Tuesday, January 22, 2013

Public Service Announcement: No One is Out to Get You!

Due to the flu epidemic overwhelming my doctor's office, I have recently had the pleasure of waiting for hours at an urgent care facility.  While I was there I couldn't help but over hear the conversation between the receptionist and another patient.  Don't worry, there were no HIPAA violations to report - but there was the giving of some very bad "legal" advice by someone who didn't know what the hell they were talking about.

Apparently the patient had previously been seen for some illness which caused him to miss several days of work.  His work asked for a doctor's note to explain the absence and asked that the note include dates of treatment and diagnosis.  The patient took offense at the request and according to his ranting at the front desk of a public waiting room, this was a gross invasion into his privacy.  The employer was being unreasonable and wanting information they had no right to.  The receptionist agreed and was appropriately outraged on his behalf.  She then went on to encourage him to fight this with his employer and assured him that they had no "legal" right to the information they were requesting.  In the very qualified opinion of the person who answers phones for a living, the employer was being unreasonable and must only be requesting this information as a way of trapping the patient into something nefarious.  By the end of the conversation, the patient was ready to take the case to the EEOC and sue for discrimination.  I doubt either of them thought about the fact that if he takes such steps the "private" information he's trying to protect would have to be disclosed.

The entire time I was witnessing this I couldn't help but wonder if many employees have such distrust of simple and innocent policies such as requiring a doctor's note for prolonged absences.  No where in their conversation was it mentioned that the policy may be to protect other employees from infectious diseases, or to verify compliance with FMLA regulations, or even to disqualify this particular absence from counting towards some disciplinary standard.  No, according to these two the employer was clearing out to somehow screw the employee.

While I didn't get involved in that conversation for a number of ethical and practical reasons, I do want to take a moment to reassure employees everywhere that with very few exceptions, your company doesn't care that much about you to establish procedures and policies specifically meant to railroad you into some disadvantaged position.  Most policies that you don't like have a practical reason that has nothing to do with you.  Some are even put in place to protect the company against overzealous employees who think every policy is somehow an invasion into their personal rights and a reason to sue.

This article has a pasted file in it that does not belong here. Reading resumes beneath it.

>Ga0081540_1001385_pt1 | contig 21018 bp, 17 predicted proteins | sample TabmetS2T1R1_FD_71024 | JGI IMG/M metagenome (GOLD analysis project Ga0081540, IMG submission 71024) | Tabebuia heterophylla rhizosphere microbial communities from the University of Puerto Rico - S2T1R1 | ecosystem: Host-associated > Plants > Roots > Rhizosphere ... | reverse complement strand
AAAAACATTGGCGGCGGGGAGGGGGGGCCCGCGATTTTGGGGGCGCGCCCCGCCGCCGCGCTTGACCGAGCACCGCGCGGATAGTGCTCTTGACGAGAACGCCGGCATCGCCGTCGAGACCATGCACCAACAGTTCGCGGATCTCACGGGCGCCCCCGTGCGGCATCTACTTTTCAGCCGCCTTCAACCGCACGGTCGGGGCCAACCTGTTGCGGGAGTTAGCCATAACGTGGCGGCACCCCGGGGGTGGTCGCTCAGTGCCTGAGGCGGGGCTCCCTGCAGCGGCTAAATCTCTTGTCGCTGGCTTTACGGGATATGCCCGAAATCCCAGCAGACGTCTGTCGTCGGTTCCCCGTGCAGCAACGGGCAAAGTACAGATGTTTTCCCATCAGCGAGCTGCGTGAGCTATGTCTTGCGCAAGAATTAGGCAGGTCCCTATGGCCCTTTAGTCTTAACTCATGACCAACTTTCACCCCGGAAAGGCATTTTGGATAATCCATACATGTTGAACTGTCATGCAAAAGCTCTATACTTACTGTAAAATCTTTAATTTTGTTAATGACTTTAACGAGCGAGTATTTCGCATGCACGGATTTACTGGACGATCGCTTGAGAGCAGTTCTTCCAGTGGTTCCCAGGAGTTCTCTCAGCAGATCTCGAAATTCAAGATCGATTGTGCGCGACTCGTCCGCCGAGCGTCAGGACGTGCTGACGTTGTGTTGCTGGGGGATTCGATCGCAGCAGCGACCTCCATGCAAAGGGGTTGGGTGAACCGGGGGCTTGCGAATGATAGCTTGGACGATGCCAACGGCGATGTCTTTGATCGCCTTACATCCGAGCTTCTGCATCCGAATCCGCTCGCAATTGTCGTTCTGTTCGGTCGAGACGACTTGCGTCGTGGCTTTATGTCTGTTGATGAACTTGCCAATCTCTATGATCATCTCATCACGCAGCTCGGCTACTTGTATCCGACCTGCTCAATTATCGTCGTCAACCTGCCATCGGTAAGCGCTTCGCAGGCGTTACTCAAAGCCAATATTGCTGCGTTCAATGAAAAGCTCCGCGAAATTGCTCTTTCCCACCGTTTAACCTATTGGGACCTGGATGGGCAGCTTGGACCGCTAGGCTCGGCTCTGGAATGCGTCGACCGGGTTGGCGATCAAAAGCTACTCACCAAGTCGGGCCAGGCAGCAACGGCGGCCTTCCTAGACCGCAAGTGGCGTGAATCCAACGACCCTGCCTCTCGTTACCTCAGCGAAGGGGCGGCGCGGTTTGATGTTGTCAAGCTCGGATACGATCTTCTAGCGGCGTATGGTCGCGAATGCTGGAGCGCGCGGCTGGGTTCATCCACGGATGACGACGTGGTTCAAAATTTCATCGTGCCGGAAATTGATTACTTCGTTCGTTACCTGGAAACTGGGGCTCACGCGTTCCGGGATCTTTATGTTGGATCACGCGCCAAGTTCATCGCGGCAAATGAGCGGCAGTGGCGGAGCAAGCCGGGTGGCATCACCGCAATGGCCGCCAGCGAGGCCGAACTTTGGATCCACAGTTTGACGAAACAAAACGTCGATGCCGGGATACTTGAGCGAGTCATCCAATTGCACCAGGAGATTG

So here's my public service announcement of the week:  No one is out to get you!  As someone who writes policies and approves procedures, we don't really give a damn if you were sick with the flu or drank too much.  I just need to be able to classify the absence as indicating treatment under FLMA or ADA or not.  The policy isn't written or enforced to "get you", it there to protect the company.  So get the note and get over it. 

Thursday, January 10, 2013

Special Little Snowflakes

As the new year dawns, so do lots of resolutions about moving on to the next step professionally. I'm not sure whether this phenomenon is brought on by reflection on one's life so far or the thought of impending merit reviews - probably both. A lot of in house lawyers start evaluating their worth to the company, their skill set and their marketability elsewhere.  It's a time of year where everyone starts to see themselves as special little snowflakes.  But here's the thing, we're not.  With a few exceptions, there are quite a few people waiting in the wings do do what we do.  It's just a pain in the ass to find, hire, and train them.  So as managers we do what we can to keep them engaged and productive.  As employees, we need to understand the effort to keep us engaged and satisfied will cease the minute that effort exceeds the productivity lost to find, hire and train a replacement.

We may not all be "can't live without" employees, but we do generally fit into one or more categories.  Categories, that if department managers would pay attention to, make this time of year and the influx of the special snowflake syndrome a lot easier to deal with.

1.  The Gunner.  This attorney wants to make partner, be the GC, be a leader.  She spends all of her waking hours eating, breathing and being work.  She'll go out of her way to socialize with those in the management wrung at the office, often with the not too hidden intent of schmoozing her way into a promotion.  This person can generally be counted on getting a lot of work done, fairly well, but will also require a lot of recognition in return.  Titles mean a lot to her.  Making sure she knows that you see the effort she's putting in and talking her up to business people when appropriate will go a long way in keeping her satisfied.   If you can, give her a title promotion periodically.  Works best when accompanied by a raise, but an increase is not always required.

2.  The Ambitious.  Unlike the Gunner, this attorney isn't focused on power he just wants to be better.  Better than last year, better than his peers, just plain better.  He takes the opportunity to learn more, often taking on projects and more work that he really should.  He does it to better himself as an attorney, but also to better his marketability and ultimately his paycheck.  Titles are nice, but not all important.  Opportunity is the currency for the Ambitious (and a raise to go along with a stellar review).  Give this guy the opportunity to sit in on management meetings he normally wouldn't be involved in; put him on projects with business people/units that aren't in his normal rotation.  Being challenged, within his potential, will keep him engaged.  Making sure his pay check is better than last year, even if only by a cost of living increase will keep him satisfied and not looking elsewhere.  Give him a 1% raise telling him he's doing a good job but there's no need for him to go out of his zone of expertise and expect his resignation as soon as he finds the next thing.

3.  The Workhorse.  This is your go to gal.  She drinks the company kool aid and will do anything asked of her without complaint.  She's not overly ambitious and doesn't really care about being challenged.  She comes to work, puts in her hours with full concentration and then goes home and doesn't think about work again until the next morning unless there's something big going on.  Large law departments across the world are filled with Workhorses.   And that's a good thing.  We can't all be leaders, and it's good that not everyone wants to be.  Keeping the Workhorse engaged and satisfied isn't hard.  Job security is priority one.  Occasionally tell her she's doing a good job, give an occasional raise to keep pace with inflation and your golden.  You do have to watch productivity levels during business changes.  She won't tell you when her work is drying up for fear of having to find a new job.